Thirty years on, stars revel in 'The Breakfast Club' legacy
By Alicia Powell
AUSTIN, Texas (Reuters) - Thirty years after five misfits entered high school detention and defined the archetype for the modern teen movie, actresses Molly Ringwald and Ally Sheedy reflected on the unexpected impact of John Hughes's "The Breakfast Club."
"Nobody's really managed to make a movie, I think, as good as what this movie was for the time," said Ringwald, who became Hollywood's teen queen after the film was released in 1985.
"Until something comes along to replace it, I think it's firmly entrenched in movie classic history," she told Reuters.
Ringwald, 47, and Sheedy, 52, reunited on Monday for a screening to celebrate the movie's 30th anniversary at the annual South by Southwest (SXSW) festival in Austin, Texas, where the film, technology and music worlds converge.
"The Breakfast Club" saw Ringwald play the high school princess, Sheedy the resident "basket case", Judd Nelson as the criminal burnout, Emilio Estevez as the jock and Anthony Michael Hall as the nerd, who are forced together one Saturday in high school detention.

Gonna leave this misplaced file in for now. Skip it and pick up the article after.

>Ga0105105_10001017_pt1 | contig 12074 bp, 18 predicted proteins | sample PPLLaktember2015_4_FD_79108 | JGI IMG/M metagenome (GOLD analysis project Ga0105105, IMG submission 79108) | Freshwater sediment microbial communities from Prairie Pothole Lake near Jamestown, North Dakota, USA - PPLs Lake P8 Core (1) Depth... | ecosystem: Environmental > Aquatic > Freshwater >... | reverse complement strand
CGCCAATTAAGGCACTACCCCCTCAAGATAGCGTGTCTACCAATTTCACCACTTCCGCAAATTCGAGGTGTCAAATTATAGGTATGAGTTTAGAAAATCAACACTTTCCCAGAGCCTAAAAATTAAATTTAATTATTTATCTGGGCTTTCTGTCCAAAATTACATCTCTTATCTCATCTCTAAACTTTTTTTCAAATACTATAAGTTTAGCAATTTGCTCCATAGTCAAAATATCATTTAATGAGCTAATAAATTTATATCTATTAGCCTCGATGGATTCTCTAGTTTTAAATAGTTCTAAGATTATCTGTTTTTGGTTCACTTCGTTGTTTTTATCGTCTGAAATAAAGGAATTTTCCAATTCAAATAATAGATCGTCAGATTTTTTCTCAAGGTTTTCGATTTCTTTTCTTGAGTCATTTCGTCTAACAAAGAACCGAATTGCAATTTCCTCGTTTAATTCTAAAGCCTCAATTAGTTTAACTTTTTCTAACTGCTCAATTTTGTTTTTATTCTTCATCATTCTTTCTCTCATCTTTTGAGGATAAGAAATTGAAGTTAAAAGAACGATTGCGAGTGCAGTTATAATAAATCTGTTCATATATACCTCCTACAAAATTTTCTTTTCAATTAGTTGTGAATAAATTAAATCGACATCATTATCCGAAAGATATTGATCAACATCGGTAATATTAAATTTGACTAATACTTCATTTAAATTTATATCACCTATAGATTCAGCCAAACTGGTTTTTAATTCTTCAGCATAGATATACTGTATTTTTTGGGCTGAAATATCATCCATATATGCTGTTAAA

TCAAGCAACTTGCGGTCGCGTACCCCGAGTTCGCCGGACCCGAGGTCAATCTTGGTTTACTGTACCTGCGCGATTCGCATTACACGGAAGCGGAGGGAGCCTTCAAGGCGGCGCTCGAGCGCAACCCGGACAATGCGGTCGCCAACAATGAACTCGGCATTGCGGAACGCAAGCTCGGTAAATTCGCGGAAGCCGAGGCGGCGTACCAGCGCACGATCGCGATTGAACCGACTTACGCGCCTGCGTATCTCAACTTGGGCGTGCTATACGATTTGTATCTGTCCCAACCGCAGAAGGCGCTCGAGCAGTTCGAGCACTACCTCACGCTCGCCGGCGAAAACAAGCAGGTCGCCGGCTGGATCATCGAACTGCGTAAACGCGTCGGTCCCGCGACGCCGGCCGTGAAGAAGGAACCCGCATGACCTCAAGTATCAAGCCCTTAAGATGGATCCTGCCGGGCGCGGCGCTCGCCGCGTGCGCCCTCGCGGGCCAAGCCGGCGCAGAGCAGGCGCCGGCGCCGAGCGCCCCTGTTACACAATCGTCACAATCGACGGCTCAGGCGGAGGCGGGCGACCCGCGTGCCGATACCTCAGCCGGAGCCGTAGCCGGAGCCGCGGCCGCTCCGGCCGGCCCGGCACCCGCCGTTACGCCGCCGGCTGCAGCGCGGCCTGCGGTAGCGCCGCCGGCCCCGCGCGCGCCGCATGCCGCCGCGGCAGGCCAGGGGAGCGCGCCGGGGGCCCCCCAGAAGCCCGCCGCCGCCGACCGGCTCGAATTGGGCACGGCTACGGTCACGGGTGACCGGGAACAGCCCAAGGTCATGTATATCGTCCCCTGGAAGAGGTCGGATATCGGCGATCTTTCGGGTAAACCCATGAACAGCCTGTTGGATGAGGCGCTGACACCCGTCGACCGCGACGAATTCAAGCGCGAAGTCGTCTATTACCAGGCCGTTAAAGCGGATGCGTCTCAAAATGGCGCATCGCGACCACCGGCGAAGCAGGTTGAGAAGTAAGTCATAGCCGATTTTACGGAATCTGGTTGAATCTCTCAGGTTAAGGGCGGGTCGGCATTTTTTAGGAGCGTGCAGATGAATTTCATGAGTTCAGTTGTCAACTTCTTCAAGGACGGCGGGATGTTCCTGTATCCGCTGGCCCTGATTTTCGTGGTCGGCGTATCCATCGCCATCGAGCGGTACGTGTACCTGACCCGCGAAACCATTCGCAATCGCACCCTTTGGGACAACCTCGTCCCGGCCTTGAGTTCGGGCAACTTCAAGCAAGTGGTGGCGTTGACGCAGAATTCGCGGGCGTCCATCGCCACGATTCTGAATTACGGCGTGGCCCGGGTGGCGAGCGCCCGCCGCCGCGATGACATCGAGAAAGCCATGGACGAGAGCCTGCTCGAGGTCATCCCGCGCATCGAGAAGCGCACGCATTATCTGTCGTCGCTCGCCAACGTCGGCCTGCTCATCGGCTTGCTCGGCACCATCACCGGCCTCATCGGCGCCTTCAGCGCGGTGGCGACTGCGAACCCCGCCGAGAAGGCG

They initially clash and then slowly bond over their underlying commonalities, and the revelation that they are not defined solely by the box they are placed in.
The Universal Pictures film grossed $38 million at the U.S. box office and became one of the biggest hits directed by Hughes.
The five actors quickly became known as the 'Brat Pack,' inspiring character types mimicked throughout the teen movie genre, from 1995's "Clueless" to 2004's "Mean Girls." Continued...